moment of it.

Master the Possibilities
You don't have to be Irish to be lucky next week at
Master the Possibilities. With over 40 programs set to
begin, and most with openings, you have some won-
derful opportunities to share ideas with friends and
neighbors.
One of the best things about Master the Possibilities
is that they always listen to their students. Join Di-
rector Daniel Dowd and his staff on Wednesday,
March 19, at 1-2 p.m. in Live Oak Hall for an open
forum in which you'll learn about new directions. You
can voice your preferences for classes and formats.
This is just one way that your thoughts are heard and,
whenever possible, translated into future program-
ming.

Mon MeilleurAmi
At Cypress Hall on March 4, the third movie of the
French Film Series was shown. The English name of
the movie was My Best Friend. The story is about a
French businessman who doesn't have time for


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friends. He's too busy making money as a ruthless an-
tique/art trader.
His business partner dares him to produce a best
friend. The movie is mainly about how he tries to find
at least one. Although he found this just about impos-
sible, the story ends well. Although the film was in
French with English subtitles, the action kept a per-
son forgetting this.
It was filled with comedy but also sadness.
Master the Possibilities shows other European
films as well. For anyone only used to Hollywood
movies, these movies are educational and entertain-
ing. The stories might be similar but shown in an en-
tirely different way

OTOW Lions Club
April 25 is our second annual Recycled Trashy
Fashion Show It is going to be one big night of fash-
ions from some very beautiful models. These fashions
are made from recyclable items. Tickets are $15 per
person and they are sold Mondays, Wednesdays, and
Friday from 8 to 10 a.m. in the H and R Ballroom.
For further information, call Wendy Phillips at 352-
861-0820. One hundred percent of the funds will be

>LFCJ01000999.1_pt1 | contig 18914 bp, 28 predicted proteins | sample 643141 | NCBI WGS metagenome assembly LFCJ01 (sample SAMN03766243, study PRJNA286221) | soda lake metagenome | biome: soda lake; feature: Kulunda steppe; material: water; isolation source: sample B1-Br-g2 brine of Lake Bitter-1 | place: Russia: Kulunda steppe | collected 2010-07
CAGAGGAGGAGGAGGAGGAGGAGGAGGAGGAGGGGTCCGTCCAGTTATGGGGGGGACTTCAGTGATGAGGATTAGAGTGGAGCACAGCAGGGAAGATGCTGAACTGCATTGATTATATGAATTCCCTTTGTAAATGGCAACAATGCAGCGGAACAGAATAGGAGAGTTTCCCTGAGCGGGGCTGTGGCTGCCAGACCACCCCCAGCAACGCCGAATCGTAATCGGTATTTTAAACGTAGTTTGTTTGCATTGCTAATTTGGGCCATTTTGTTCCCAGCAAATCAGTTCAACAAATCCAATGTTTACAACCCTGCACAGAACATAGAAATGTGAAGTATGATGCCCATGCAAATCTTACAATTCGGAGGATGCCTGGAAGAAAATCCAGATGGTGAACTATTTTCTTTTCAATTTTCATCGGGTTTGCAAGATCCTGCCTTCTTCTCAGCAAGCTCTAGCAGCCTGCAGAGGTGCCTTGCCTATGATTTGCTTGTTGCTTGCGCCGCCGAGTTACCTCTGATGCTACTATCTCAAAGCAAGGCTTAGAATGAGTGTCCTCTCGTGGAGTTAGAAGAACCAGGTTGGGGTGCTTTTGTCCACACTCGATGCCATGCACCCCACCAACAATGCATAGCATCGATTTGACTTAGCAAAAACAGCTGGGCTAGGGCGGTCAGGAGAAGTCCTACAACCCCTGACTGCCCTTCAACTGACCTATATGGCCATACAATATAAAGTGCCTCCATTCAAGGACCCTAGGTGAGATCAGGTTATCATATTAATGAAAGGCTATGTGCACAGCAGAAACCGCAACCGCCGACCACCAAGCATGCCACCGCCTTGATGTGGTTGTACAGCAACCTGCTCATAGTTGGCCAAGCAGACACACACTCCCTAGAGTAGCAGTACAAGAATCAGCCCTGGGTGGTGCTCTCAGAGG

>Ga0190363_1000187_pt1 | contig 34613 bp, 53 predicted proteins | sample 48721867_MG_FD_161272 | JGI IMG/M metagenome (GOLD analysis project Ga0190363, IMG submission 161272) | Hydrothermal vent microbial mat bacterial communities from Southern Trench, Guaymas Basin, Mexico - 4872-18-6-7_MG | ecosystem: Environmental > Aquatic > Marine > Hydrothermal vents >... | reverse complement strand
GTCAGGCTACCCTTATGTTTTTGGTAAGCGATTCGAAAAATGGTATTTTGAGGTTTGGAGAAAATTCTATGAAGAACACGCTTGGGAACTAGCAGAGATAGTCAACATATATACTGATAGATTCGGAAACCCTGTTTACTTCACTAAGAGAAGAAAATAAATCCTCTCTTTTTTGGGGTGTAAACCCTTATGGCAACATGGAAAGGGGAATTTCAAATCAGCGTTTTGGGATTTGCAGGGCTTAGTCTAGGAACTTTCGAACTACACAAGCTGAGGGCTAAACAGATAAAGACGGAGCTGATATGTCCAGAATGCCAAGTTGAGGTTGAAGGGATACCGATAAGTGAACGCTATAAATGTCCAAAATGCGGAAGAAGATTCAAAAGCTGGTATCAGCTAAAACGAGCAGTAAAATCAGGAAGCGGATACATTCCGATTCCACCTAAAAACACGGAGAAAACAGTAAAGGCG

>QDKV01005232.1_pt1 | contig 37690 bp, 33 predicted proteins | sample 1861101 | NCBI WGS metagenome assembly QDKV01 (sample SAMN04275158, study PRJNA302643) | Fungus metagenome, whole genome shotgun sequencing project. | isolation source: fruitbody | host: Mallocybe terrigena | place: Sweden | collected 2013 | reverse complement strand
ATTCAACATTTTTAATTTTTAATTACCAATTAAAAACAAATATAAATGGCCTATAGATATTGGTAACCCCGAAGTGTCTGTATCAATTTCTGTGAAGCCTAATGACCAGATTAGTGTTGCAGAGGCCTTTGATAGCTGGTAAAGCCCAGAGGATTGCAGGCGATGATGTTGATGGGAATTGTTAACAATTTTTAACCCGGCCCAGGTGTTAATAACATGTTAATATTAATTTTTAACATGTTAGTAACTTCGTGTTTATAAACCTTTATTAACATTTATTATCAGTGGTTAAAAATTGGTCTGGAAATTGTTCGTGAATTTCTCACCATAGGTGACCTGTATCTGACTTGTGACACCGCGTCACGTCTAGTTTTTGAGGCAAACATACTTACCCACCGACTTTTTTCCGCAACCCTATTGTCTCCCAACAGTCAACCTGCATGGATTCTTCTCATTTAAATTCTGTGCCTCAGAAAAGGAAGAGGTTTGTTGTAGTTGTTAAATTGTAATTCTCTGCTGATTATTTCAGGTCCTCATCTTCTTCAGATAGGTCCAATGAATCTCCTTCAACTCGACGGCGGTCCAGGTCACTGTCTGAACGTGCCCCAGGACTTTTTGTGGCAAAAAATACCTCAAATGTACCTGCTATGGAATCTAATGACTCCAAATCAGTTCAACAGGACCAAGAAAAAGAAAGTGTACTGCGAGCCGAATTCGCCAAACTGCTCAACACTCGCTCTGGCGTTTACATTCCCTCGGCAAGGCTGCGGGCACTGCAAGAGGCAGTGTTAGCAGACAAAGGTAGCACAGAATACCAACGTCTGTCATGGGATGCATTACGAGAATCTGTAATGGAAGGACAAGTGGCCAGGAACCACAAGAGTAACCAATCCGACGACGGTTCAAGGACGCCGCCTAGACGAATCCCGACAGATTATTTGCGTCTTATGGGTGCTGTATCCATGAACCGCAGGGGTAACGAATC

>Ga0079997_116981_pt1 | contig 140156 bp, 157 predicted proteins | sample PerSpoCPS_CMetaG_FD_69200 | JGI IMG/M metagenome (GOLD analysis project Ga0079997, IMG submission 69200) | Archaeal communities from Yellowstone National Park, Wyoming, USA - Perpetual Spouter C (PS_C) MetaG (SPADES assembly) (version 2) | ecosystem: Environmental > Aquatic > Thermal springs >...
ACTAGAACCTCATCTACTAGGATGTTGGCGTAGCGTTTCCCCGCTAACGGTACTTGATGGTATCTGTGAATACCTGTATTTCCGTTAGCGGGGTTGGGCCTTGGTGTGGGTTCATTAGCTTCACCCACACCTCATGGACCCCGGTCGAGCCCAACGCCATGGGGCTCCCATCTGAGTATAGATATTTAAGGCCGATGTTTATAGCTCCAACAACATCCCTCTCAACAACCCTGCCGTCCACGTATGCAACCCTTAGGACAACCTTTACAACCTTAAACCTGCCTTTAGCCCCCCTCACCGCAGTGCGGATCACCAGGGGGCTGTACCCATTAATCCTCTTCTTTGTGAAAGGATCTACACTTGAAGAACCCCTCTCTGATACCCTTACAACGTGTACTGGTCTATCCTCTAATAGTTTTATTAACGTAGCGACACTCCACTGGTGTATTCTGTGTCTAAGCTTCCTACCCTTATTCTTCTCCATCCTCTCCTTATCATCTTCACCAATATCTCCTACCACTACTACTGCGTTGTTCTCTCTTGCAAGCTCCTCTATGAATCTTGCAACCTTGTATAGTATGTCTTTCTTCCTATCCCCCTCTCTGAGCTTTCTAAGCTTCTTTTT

used to help the less fortunate in our community and
the entities we support.

Travel Toppers
New spring- summer brochure is now available
pick one up right away as one trip, detailed later,
started reservations on March 10. Many people won-
der why we must start reservations for trips so early
The reason is every trip requires at least two con-
tracts. The venues, be it a theater, special event,
overnight trips and long cruises reserve the right to
end the contract early When this happens, we must
take just the seats we have sold and may be unable to
secure more when procrastinators decide they want
to go. For example contracts for cruises are booked at
least two years in advance to get special prices. Royal
Caribbean has recalled our unsold cabins for this
year's December Cruise.
Recently numerous people have called to book the
cruise. However, we are no longer able to get the great
introductory prices and they decided not to go. Some
of these people may be new residents who were un-
aware of the cruise, or others just thought they had
plenty of time to decide. But we also find we get last
minute requests for day trips. This is a big problem
especially for the Thanksgiving, Christmas, Mother's
and Father's Day trips as the venues can also change
the final count day for any trip. We usually get a lot of
calls within the last two weeks for holiday trips and
the contract is over and can only fill due to cancella-
tions. So please make up your mind early on all trips.
The new brochure has the Father's Day trip and
reservations began March 10. The cruise is on the
paddle wheeler Barbara Lee. This new venue was
very well received when we took last year The scenic


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i. V,
three-hour cruise on Lake Monroe and the St Johns
River includes delicious sit down meal with choice of
three entrees, and commentary We have only one
coach for this trip which costs $61 for cruise, meal,
coach and tips for meal and driver So call asap to re-
serve your seat: Pat Hood 352-237-8533 between 9 a.m.